Home Entertainment Extravaganza Was This Strike-Struck Awards Season Hollywood’s Weirdest Ever? – Monomaxos

Was This Strike-Struck Awards Season Hollywood’s Weirdest Ever? – Monomaxos

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When Poor Things received an eight-minute standing ovation at the Venice Film Festival in September, only Yorgos Lanthimos was there to bask in it. The director’s cast, of course, had joined the 160,000 SAG-AFTRA members on strike. Lanthimos later lamented that it was “a real shame” that his star Emma Stone couldn’t be by his side, and much of Hollywood likely felt his pain. But at least Lanthimos got to hear the applause. Bradley Cooper, whose Maestro premiered the next day, was unable to promote the film he cowrote, directed, and stars in. Instead, the film’s makeup artist, casting director, editor, and sound mixer, among others, stepped up to handle the press conference.

That’s how it was for much of this awards season, after SAG-AFTRA imposed stringent rules on its members when the strike began in mid-July. No red carpets. No interviews. No promo, period. Even more than the writers strike, the 118-day actors walkout sent Hollywood’s awards machine into a tailspin, particularly as the Oscars gauntlet loomed. “It definitely threw a wrench in this season in terms of planning,” says a talent publicist. And awards movies, to put it mildly, are rarely big studio blockbusters: They’re often the kind of passion projects that need publicity most.

Everyone in the industry is well aware of the chaos: The Governors Awards, usually held in November, were pushed into January and will take place six days before the strike-delayed Emmy Awards. The Academy Museum Gala, postponed following the beginning of the conflict in Gaza, was rescheduled for December. Until the strike was resolved on November 9, the phalanx of awards season marketing and publicity specialists were forced to embrace uncertainty. “We’re lighting the white sage,” one veteran awards strategist deadpanned about how he was handling the unusual start of the season.

Cannes, contending with just the writers strike back in May, managed to be star-studded, with the casts of Killers of the Flower Moon and May December helping to launch both films. But the wattage was turned down considerably in Venice, Telluride, and Toronto, where festival organizers had to scramble after the actors went on strike and several movies pushed their premiere dates into next year. Another awards publicist calls the early days of the strike “uncertain and confusing,” adding, “We didn’t know if the fall festivals would march forward or fall apart.”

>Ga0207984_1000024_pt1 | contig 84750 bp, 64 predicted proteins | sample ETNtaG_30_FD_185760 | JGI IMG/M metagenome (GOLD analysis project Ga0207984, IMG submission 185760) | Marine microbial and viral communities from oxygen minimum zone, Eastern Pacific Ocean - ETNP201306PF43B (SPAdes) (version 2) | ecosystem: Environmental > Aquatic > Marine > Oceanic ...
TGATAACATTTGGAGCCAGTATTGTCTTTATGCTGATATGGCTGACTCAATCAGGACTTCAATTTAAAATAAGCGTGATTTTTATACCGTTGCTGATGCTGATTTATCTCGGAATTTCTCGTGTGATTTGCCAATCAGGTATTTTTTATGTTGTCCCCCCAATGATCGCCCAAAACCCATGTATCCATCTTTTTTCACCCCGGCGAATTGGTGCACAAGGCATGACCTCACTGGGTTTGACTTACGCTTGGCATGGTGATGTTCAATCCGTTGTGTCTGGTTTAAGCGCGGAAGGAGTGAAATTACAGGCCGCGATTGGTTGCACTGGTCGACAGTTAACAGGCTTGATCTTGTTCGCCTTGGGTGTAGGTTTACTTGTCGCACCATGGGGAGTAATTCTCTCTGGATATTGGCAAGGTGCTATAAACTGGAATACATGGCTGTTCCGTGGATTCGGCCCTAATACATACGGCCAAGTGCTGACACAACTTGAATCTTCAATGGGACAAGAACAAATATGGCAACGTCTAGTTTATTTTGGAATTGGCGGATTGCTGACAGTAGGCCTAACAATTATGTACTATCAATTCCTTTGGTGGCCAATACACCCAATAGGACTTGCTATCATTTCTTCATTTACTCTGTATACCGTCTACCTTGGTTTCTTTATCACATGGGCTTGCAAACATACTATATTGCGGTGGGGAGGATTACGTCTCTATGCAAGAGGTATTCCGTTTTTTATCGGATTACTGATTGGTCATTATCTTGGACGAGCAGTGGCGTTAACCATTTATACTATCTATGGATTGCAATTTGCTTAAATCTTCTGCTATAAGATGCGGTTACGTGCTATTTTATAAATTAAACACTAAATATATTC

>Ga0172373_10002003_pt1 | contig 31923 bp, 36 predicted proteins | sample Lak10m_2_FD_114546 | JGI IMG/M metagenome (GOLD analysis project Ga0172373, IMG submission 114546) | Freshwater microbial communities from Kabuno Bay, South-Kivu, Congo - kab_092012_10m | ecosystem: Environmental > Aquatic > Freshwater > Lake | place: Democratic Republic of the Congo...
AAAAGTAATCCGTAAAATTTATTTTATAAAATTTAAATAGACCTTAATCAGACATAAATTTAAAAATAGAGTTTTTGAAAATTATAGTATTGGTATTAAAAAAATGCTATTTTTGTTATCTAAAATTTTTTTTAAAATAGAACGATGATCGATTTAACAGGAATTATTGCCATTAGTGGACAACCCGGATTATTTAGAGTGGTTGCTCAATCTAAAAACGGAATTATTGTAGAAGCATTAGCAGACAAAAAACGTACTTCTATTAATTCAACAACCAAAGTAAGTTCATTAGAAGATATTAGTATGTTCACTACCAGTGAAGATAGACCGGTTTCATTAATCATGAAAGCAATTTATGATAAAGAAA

The film festivals did soldier on—and a handful of stars were able to show up thanks to guild-issued interim agreements, but the celebrations were muted. In Venice, Jessica Chastain admitted to being “incredibly nervous” to be there. Adam Driver called his appearance for Ferrari’s premiere “a visual representation of a movie” made for a studio—Neon—willing to meet the union’s demands. Jury president Damien Chazelle showed up to his press conference in a “Writers Guild on Strike!” T-shirt. “To have three films in Venice and not be able to go broke my heart,” Poor Things star Willem Dafoe told Vanity Fair after he’d canceled nearly all plans to promote his upcoming work. The guild allowed him to attend Toronto in support of Patricia Arquette’s directorial feature debut, Gonzo Girl, but he was frank about the fact that he was pining for Venice: “I live in Italy and it’s exciting to see friends, it’s exciting to dress up.”